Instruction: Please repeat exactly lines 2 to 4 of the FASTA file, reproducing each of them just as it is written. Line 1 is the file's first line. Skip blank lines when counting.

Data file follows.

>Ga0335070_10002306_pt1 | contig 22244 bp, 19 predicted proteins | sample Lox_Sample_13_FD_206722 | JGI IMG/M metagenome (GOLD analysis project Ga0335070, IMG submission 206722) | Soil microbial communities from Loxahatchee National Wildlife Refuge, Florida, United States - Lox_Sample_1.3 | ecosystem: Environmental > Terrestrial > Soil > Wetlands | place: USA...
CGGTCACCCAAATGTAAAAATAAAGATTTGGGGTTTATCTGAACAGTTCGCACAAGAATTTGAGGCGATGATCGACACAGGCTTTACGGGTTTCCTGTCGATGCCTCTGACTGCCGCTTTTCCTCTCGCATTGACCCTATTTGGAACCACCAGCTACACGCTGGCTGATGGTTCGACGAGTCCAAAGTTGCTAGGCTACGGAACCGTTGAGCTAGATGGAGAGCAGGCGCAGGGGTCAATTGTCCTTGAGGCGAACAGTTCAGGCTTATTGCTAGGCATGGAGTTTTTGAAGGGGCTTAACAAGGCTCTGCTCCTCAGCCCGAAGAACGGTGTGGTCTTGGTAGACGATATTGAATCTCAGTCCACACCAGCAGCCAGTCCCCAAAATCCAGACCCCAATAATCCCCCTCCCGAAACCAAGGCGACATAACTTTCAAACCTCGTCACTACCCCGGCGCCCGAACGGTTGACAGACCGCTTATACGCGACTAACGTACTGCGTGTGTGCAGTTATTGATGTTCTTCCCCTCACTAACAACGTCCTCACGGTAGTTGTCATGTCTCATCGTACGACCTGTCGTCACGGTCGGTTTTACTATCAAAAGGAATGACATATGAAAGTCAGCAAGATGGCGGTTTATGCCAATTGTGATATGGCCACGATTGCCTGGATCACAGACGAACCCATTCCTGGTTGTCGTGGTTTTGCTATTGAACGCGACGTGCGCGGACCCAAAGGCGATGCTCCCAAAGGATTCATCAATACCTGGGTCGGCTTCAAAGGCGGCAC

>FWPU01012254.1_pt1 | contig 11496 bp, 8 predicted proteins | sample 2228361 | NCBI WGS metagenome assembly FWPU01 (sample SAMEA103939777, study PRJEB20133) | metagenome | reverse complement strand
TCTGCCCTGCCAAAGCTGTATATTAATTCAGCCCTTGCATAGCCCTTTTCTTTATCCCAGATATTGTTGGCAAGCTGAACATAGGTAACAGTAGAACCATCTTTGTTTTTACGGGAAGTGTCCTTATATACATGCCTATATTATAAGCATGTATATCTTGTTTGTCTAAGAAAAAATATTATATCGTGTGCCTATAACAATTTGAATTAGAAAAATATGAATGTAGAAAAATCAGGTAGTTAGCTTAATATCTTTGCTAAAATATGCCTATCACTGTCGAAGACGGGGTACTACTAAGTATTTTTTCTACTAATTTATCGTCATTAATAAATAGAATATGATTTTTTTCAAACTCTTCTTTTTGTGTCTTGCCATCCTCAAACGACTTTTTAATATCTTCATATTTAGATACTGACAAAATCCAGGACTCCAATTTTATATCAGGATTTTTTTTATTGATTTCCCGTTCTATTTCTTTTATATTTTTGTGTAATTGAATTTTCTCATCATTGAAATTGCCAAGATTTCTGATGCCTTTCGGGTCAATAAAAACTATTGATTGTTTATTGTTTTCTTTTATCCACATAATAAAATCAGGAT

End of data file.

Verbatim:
CGGTCACCCAAATGTAAAAATAAAGATTTGGGGTTTATCTGAACAGTTCGCACAAGAATTTGAGGCGATGATCGACACAGGCTTTACGGGTTTCCTGTCGATGCCTCTGACTGCCGCTTTTCCTCTCGCATTGACCCTATTTGGAACCACCAGCTACACGCTGGCTGATGGTTCGACGAGTCCAAAGTTGCTAGGCTACGGAACCGTTGAGCTAGATGGAGAGCAGGCGCAGGGGTCAATTGTCCTTGAGGCGAACAGTTCAGGCTTATTGCTAGGCATGGAGTTTTTGAAGGGGCTTAACAAGGCTCTGCTCCTCAGCCCGAAGAACGGTGTGGTCTTGGTAGACGATATTGAATCTCAGTCCACACCAGCAGCCAGTCCCCAAAATCCAGACCCCAATAATCCCCCTCCCGAAACCAAGGCGACATAACTTTCAAACCTCGTCACTACCCCGGCGCCCGAACGGTTGACAGACCGCTTATACGCGACTAACGTACTGCGTGTGTGCAGTTATTGATGTTCTTCCCCTCACTAACAACGTCCTCACGGTAGTTGTCATGTCTCATCGTACGACCTGTCGTCACGGTCGGTTTTACTATCAAAAGGAATGACATATGAAAGTCAGCAAGATGGCGGTTTATGCCAATTGTGATATGGCCACGATTGCCTGGATCACAGACGAACCCATTCCTGGTTGTCGTGGTTTTGCTATTGAACGCGACGTGCGCGGACCCAAAGGCGATGCTCCCAAAGGATTCATCAATACCTGGGTCGGCTTCAAAGGCGGCAC

>FWPU01012254.1_pt1 | contig 11496 bp, 8 predicted proteins | sample 2228361 | NCBI WGS metagenome assembly FWPU01 (sample SAMEA103939777, study PRJEB20133) | metagenome | reverse complement strand
TCTGCCCTGCCAAAGCTGTATATTAATTCAGCCCTTGCATAGCCCTTTTCTTTATCCCAGATATTGTTGGCAAGCTGAACATAGGTAACAGTAGAACCATCTTTGTTTTTACGGGAAGTGTCCTTATATACATGCCTATATTATAAGCATGTATATCTTGTTTGTCTAAGAAAAAATATTATATCGTGTGCCTATAACAATTTGAATTAGAAAAATATGAATGTAGAAAAATCAGGTAGTTAGCTTAATATCTTTGCTAAAATATGCCTATCACTGTCGAAGACGGGGTACTACTAAGTATTTTTTCTACTAATTTATCGTCATTAATAAATAGAATATGATTTTTTTCAAACTCTTCTTTTTGTGTCTTGCCATCCTCAAACGACTTTTTAATATCTTCATATTTAGATACTGACAAAATCCAGGACTCCAATTTTATATCAGGATTTTTTTTATTGATTTCCCGTTCTATTTCTTTTATATTTTTGTGTAATTGAATTTTCTCATCATTGAAATTGCCAAGATTTCTGATGCCTTTCGGGTCAATAAAAACTATTGATTGTTTATTGTTTTCTTTTATCCACATAATAAAATCAGGAT